• To be at the top of the class
  • Less pressure in school because of extra-curricular activities

Homogeneous Classes

Homogeneous GATE is a great place for students who are:

  • Self-motivated
  • Self-directed
  • Self-assured
  • Self-disciplined
  • Confident
  • Verbally advanced
  • Enjoy learning challenges
  • Mature for their age and have outstanding citizenship

Homogeneous GATE is not an appropriate setting for students who:

  • Lack motivation
  • Have difficulty completing assignments
  • Require frequent parent/teacher monitoring to stay on task
  • Rely on others to “serve” them the curriculum
  • Have difficulty with organization
data findings gate vs non gate high school ap participation
Data Findings – GATE vs. non-GATE High School AP Participation
  • GATE status has no bearing on AP class performance as measured by grades.  The chances of earning a grade of “C” or better in AP coursework were equal for GATE and non-GATE students.
homogeneous vs cluster gate middle school
Homogeneous vs. Cluster GATE(middle school)

High School GATE students who were enrolled in homogeneous GATE classes for at least two years during grades 6-8:

  • are not more likely than GATE cluster students to enroll in and succeed in AP coursework
  • are not more likely than GATE cluster students to be Advanced on CST ELA
  • are slightly more likely than GATE cluster students to have a 3.5 GPA or higher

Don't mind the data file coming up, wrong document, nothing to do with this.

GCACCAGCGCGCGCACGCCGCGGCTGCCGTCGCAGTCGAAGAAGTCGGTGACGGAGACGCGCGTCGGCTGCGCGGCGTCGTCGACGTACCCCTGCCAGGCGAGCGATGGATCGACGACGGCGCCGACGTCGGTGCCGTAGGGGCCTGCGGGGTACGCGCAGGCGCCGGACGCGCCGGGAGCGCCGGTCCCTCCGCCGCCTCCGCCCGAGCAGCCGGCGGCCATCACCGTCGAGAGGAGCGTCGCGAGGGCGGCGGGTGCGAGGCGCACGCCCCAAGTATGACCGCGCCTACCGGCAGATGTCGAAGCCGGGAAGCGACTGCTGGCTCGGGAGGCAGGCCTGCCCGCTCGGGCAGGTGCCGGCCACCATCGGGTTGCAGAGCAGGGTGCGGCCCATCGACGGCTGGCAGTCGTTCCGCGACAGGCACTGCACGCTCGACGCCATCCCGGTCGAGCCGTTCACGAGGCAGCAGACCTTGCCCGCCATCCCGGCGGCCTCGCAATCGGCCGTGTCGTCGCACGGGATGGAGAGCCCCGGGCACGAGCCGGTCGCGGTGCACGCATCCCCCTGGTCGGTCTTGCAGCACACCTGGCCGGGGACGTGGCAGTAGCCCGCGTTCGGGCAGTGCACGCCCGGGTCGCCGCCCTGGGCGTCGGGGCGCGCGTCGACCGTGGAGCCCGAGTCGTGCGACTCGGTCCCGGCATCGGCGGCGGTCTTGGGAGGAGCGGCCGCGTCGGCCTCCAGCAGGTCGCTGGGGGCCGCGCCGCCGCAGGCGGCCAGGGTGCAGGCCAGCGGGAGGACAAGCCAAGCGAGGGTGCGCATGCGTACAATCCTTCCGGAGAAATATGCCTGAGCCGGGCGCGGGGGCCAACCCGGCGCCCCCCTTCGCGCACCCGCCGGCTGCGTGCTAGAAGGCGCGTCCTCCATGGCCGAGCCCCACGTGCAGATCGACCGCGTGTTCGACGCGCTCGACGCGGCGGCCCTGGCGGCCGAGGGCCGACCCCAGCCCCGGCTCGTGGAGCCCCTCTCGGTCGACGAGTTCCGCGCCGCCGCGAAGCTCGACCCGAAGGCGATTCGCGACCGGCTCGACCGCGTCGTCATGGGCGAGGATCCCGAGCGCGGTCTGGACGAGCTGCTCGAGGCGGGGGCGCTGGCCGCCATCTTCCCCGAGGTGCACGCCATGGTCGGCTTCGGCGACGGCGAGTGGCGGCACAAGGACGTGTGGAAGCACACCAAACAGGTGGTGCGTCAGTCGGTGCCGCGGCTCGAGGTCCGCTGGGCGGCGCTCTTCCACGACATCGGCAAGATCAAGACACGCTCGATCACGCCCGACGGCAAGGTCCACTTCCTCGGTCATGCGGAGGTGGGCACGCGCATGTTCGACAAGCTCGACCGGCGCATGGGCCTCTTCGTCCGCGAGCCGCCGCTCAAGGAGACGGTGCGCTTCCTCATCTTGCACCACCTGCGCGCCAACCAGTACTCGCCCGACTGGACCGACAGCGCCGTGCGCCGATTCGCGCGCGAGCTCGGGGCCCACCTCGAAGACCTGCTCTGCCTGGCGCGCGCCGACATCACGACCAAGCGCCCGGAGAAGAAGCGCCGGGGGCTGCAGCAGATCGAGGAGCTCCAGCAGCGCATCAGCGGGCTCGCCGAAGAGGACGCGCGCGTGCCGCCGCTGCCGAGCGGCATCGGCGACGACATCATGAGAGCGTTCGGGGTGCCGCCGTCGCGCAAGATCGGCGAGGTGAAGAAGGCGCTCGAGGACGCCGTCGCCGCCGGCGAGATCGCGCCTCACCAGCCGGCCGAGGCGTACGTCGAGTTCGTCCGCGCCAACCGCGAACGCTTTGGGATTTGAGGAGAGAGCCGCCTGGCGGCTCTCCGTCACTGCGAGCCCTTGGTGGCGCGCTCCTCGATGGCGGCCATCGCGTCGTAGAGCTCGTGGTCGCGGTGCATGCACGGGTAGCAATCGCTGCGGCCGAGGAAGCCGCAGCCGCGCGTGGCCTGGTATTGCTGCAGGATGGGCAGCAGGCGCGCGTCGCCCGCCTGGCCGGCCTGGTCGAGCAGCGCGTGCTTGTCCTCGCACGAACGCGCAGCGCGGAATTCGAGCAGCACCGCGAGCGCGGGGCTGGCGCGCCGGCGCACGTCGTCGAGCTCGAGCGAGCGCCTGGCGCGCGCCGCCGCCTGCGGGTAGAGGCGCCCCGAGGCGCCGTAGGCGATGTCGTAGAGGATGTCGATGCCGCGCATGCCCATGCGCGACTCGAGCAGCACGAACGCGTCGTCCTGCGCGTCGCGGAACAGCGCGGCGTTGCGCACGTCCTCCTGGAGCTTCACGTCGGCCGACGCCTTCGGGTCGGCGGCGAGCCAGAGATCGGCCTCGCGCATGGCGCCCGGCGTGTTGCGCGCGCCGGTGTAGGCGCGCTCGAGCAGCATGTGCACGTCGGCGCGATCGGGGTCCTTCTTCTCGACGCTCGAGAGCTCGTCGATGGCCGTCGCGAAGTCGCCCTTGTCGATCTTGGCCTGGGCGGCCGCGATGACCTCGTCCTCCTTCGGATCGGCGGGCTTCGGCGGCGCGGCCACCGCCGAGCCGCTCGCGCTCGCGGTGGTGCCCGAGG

data summary
Data Summary
  • A significant number of non-GATE students, at every grade level, achieve at levels above those of GATE students, based on data from all available measures.
  • A significant number of GATE students, at all grade levels, do not achieve at levels commensurate with their aptitude.
  • The number of GATE students who underachieve increases as GATE students matriculate through the grade levels.
  • Middle school and high school achievement does not appear to be impacted by middle school homogeneous vs. cluster GATE placement.
great internet resources for parents
Great Internet Resources for Parents
  • Hoagies’ Gifted Education Page: great site which even includes contests and resources:
  • Gifted and Talented World Page: Links to hundreds of helpful resources:
  • California Association for the Gifted:
  • Supporting Emotional Needs of Gifted (SENG): SENG is dedicated to fostering environments in which gifted adults and children, in all their diversity, understand and accept themselves and are understood, valued, nurtured, and supported by their families, schools, workplaces and communities.
great book periodical resources for children and parents
Great Book/Periodical Resources for Children and Parents

Adderholt-Elliot, M. (1989). Perfectionism: What’s So Bad About Being Good? Minneapolis: Free Spirit

Cohen, L.M. (1996). Coping for Capable Kids. Waco, TX: Prufrock Press.

Galbraith, J. (1984). The Gifted Kids Survival Guide: For Ages 10 & Under. Minneapolis: Free Spirit

Galbraith, J. (1996). The Gifted Kids Survival Guide: A Teen Handbook. Minneapolis: Free Spirit

Halsted, J.W. (1994). Some of My Best Friends are Books: Guiding gifted readers. Dayton, OH: Gifted Psychology Press

more great book periodical resources for children and parents
More Great Book/Periodical Resources for Children and Parents

Smutny, J.F. (2001). Stand Up for Your Gifted Child. Minneapolis: Free Spirit

Streznewski, M. (1999) Gifted GrownUps. New York: John Wiley & Sons

Webb, J.T. (1994). Guiding the Gifted Child. Scottsdale, AZ: Gifted Psychology Press

Walker, S.Y. (1991). The Survival Guide for Parents of Gifted Kids. Minneapolis: Free Spirit

Parenting for High Potential (a publication of the National Association for Gifted Children. For information, contact them at